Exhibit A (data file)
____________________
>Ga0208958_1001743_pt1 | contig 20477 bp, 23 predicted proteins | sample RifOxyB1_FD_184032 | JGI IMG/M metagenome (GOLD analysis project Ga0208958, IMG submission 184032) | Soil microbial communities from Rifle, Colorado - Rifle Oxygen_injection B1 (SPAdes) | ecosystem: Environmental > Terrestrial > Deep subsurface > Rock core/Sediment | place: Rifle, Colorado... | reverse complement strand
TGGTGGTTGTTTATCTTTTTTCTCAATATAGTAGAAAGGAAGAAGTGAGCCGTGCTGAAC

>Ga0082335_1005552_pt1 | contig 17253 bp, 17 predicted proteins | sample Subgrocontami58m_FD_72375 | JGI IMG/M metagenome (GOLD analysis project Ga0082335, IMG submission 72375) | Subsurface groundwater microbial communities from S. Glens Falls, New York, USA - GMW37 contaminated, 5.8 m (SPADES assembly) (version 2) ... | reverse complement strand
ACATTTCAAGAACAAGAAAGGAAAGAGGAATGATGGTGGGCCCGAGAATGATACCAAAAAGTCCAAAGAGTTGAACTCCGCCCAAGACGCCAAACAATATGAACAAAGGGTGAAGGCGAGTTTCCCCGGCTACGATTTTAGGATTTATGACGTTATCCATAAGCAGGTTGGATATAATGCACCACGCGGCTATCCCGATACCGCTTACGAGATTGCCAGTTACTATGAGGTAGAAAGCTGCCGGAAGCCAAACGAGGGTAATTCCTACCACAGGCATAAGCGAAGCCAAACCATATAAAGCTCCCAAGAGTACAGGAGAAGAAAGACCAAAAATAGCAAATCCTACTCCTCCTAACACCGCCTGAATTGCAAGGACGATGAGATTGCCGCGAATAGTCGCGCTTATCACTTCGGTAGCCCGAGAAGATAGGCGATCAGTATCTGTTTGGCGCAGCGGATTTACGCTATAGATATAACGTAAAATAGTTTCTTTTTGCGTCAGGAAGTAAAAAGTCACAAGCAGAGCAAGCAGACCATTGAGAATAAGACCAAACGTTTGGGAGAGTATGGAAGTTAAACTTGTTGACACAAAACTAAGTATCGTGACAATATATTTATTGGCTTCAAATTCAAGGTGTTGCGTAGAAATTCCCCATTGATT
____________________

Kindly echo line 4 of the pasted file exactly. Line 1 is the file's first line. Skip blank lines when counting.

ACATTTCAAGAACAAGAAAGGAAAGAGGAATGATGGTGGGCCCGAGAATGATACCAAAAAGTCCAAAGAGTTGAACTCCGCCCAAGACGCCAAACAATATGAACAAAGGGTGAAGGCGAGTTTCCCCGGCTACGATTTTAGGATTTATGACGTTATCCATAAGCAGGTTGGATATAATGCACCACGCGGCTATCCCGATACCGCTTACGAGATTGCCAGTTACTATGAGGTAGAAAGCTGCCGGAAGCCAAACGAGGGTAATTCCTACCACAGGCATAAGCGAAGCCAAACCATATAAAGCTCCCAAGAGTACAGGAGAAGAAAGACCAAAAATAGCAAATCCTACTCCTCCTAACACCGCCTGAATTGCAAGGACGATGAGATTGCCGCGAATAGTCGCGCTTATCACTTCGGTAGCCCGAGAAGATAGGCGATCAGTATCTGTTTGGCGCAGCGGATTTACGCTATAGATATAACGTAAAATAGTTTCTTTTTGCGTCAGGAAGTAAAAAGTCACAAGCAGAGCAAGCAGACCATTGAGAATAAGACCAAACGTTTGGGAGAGTATGGAAGTTAAACTTGTTGACACAAAACTAAGTATCGTGACAATATATTTATTGGCTTCAAATTCAAGGTGTTGCGTAGAAATTCCCCATTGATT